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Do I need a lawyer? Can I get out of this contract?

Atlanta, GA |

My son is with me most of the year and I enrolled him in martial arts class and specifically asked the owner if I could take him out when he has to go to his father. The contract I signed says that is noncancellable until the expiration of the 1 year contract (excessive) and must be given 30 days. We are getting ready to go on vacation before he goes to his dad who lives in another state but the owner is now refusing to uphold his verbal agreement with me. What can I do?

The owner verbally agreed that I would be able to disenroll my son once I give 30 days notification. Now the owner is reverting back to the agreement and will not honor his word. I do not have anything in writing but I have emails and he has not denied telling me that I can disenroll my son with 30 days notice.

Attorney Answers 3

Posted

When there is a written contract that clearly states the terms (and may even expressly state that any amendments must be in writing), you really have little to stand on. Had you wanted another agreement, it should have been included in the written agreement and you should not have signed a contract that you knew did not include the terms you believed you agreed on.

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Posted

We have been going back and forth via email since I sent the cancellation and he has not denied telling me that I could take my son out when he is ready to go to his dad. In his email he asks me to come to his office tomorrow to discuss. How should I handle this?

Posted

Here in Ohio you might be able to get out of it under our law on Prepaid Entertainment Contracts, but with a quick look, I don't see anything like that in Georgia. Having said that, the internet is a very powerful tool. One thing you can promise the owner is that if he doesn't help you out and do what he agreed that you will tell everyone that you know, and more when you start a blog named "JimsMartialArtsisAwful".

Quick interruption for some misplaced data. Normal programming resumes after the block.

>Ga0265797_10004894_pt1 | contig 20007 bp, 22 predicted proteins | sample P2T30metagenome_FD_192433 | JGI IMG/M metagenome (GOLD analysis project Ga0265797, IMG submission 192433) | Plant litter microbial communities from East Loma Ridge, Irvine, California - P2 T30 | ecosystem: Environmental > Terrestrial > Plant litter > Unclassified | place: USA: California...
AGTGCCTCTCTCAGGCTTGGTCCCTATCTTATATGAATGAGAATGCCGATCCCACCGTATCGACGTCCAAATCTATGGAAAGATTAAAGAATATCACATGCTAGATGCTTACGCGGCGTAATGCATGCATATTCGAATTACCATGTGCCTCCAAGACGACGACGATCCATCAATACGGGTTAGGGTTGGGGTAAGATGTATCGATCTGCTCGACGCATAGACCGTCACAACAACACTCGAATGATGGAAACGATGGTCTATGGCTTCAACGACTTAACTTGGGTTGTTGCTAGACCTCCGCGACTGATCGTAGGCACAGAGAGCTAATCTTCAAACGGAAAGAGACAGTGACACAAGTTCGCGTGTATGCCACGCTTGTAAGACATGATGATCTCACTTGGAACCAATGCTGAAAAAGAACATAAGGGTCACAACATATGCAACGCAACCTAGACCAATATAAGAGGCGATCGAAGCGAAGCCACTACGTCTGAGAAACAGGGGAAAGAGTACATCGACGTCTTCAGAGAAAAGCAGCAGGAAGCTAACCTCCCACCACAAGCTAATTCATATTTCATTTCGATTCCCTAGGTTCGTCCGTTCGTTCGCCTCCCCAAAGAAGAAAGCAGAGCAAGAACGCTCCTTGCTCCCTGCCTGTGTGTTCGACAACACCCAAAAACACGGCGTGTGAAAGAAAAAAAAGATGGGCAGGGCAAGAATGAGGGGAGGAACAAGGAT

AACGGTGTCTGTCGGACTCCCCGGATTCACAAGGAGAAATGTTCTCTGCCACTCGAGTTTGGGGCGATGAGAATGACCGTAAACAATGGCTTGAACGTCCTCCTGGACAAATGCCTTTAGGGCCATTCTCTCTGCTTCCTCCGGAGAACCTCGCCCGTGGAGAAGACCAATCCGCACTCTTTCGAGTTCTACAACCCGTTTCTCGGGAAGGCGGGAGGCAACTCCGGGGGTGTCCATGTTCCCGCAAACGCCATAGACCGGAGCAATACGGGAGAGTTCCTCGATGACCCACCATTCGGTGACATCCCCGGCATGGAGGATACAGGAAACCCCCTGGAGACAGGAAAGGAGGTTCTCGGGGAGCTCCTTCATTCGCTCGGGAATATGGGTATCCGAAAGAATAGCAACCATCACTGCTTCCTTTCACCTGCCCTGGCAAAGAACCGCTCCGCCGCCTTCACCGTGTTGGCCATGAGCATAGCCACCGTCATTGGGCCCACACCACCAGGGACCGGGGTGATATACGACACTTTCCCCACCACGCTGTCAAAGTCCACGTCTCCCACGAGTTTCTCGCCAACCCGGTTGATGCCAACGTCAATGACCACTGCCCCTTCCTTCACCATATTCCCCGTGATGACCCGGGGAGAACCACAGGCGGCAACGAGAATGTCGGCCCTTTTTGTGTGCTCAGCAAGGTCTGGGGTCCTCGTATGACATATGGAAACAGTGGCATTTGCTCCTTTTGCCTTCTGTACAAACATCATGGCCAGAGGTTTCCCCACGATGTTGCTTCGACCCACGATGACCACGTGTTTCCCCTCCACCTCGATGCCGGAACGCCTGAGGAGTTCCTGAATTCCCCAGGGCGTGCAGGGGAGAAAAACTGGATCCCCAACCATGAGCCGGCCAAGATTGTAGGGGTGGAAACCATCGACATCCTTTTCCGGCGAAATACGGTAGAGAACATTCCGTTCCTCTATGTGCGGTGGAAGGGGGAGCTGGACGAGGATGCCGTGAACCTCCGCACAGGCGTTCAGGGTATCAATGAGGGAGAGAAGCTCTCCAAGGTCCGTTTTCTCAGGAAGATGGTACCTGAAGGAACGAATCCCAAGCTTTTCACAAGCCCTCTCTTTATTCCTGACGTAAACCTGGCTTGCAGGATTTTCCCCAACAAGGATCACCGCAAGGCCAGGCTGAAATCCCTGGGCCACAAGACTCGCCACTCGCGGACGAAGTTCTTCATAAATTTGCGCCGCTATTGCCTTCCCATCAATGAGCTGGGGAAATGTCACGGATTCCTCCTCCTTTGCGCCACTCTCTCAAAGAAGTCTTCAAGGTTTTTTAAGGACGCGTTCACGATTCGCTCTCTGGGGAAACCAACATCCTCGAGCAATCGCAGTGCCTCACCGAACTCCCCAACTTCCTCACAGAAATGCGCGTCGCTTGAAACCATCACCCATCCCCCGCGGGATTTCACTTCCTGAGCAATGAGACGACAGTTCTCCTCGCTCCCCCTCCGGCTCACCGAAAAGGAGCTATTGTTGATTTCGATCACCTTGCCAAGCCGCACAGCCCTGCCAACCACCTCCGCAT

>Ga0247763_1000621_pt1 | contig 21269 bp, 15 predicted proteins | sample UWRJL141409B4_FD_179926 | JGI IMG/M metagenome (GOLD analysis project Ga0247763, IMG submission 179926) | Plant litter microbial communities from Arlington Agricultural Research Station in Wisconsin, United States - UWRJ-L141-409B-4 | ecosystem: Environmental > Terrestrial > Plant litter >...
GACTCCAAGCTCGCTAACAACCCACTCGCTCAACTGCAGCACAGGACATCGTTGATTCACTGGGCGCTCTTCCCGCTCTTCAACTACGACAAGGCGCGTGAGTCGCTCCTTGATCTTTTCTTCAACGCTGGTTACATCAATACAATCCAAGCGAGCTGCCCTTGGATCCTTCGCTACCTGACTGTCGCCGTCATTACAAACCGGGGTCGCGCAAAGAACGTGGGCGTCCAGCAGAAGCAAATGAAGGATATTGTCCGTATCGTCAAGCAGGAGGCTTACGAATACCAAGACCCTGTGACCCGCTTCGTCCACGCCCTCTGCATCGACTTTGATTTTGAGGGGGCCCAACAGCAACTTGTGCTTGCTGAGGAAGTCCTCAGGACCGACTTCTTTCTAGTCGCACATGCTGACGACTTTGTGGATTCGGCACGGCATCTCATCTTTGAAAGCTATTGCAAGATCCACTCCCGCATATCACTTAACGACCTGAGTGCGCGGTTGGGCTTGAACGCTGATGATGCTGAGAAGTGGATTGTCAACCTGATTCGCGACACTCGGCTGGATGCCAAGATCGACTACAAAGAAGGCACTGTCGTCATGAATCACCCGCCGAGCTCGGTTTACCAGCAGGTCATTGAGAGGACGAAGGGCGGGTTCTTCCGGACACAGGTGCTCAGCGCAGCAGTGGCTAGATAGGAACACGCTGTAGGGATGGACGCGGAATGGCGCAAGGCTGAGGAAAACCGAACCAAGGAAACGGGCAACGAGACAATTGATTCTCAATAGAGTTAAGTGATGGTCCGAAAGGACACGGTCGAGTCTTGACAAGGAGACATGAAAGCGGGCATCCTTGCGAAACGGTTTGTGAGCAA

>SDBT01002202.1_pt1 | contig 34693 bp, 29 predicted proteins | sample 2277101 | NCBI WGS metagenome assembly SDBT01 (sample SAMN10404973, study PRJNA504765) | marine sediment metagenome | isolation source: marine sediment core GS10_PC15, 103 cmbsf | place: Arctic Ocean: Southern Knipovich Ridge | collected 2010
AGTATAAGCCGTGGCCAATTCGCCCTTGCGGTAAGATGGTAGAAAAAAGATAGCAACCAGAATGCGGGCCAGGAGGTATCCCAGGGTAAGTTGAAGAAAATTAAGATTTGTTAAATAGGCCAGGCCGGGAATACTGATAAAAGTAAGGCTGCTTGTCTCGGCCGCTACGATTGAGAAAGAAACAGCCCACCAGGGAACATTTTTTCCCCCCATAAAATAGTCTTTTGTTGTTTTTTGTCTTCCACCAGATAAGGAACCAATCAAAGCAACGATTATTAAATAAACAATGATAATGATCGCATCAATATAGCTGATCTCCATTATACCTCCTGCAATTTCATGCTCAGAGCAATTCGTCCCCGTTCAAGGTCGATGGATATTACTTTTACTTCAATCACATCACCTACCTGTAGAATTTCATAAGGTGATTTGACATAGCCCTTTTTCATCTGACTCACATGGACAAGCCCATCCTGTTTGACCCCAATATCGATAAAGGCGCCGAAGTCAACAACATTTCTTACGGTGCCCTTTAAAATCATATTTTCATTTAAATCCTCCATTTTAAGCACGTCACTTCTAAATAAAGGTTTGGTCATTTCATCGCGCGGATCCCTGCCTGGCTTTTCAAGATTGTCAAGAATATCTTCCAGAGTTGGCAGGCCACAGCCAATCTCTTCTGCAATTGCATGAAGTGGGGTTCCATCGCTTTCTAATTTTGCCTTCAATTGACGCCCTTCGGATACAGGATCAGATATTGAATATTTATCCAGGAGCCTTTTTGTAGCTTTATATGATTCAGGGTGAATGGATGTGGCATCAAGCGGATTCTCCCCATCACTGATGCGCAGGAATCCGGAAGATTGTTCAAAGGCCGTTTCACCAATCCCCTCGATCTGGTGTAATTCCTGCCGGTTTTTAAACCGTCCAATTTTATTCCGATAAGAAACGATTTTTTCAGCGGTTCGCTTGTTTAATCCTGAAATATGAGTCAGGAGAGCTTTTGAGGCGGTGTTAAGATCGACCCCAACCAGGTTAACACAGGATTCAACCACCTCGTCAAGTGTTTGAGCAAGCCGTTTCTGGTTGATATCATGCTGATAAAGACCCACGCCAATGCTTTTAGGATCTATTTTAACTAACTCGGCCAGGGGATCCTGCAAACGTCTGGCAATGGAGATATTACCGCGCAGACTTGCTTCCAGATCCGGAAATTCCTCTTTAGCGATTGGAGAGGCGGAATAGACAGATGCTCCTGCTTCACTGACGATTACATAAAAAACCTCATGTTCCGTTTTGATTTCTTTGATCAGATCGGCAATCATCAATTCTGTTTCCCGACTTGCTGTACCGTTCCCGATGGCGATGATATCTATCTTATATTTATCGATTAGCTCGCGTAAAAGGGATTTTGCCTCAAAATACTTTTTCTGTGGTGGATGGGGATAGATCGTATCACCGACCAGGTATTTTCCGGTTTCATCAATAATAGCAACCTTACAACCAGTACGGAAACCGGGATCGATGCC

Now, be careful, be able to prove what you say on the internet, and to your friends, as the owner could sue you for slander for maligning his company and calling him a liar. In the past, however, I have found people who have successfully used such threats. You could also tell him that you are going to report him to the Better Business Bureau or Angie's List.

Keep in mind that I am not a Georgia lawyer. Before you start a blog badmouthing him, I suggest that you discuss this with a local attorney who would practice in internet law. Check Avvo, there are lots of listings.

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Posted

Thank you for your insight Rick. Taking people's word, especially someone that bases their business on discipline is very frustrating. I am a very reasonable person and I also own a small business and I one thing my clients can say is that I am an honest person and I stick to my word...that is my bond. I did tell him that I would report this to BBB since he has not denied that he made a verbal agreement with me about my son participating in the class. Worst case scenario is that he will make me continue paying for the class even though my son wont be here to participate. The contract is non cancellable but it does not state that it is non transferrable. Would I be able to transfer the contract to someone else without cancelling it?

R. Russell O'Rourke

R. Russell O'Rourke

Posted

I like the way you think. That could work, although the transferee might not have a good experience, this is a personal services contract, it's not like you are buying cable. Is there a way to make this better? Does your son like the class? If so, what about just arranging a leave from the classes and extend the end date for the period he was absent? Getting the owner to agree, of course.

Asker

Posted

Just an update. I went to see the owner and reminded him of our verbal contract and expressed my displeasure with this dishonesty and he agreed to charge me a 30% fee for breaking the contract. I will be drafting a letter for this and ensuring he signs it so that we don't have any issues once i've paid him the 30% termination fee.

Posted

The agreement will most likely be upheld according to the written contract that you signed. It is difficult to determine whether the agreement is valid or invalid without reviewing the terms of the written agreement. You should consult an attorney to review this agreement to help you better understand your rights.

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Posted

Thank you for your response.

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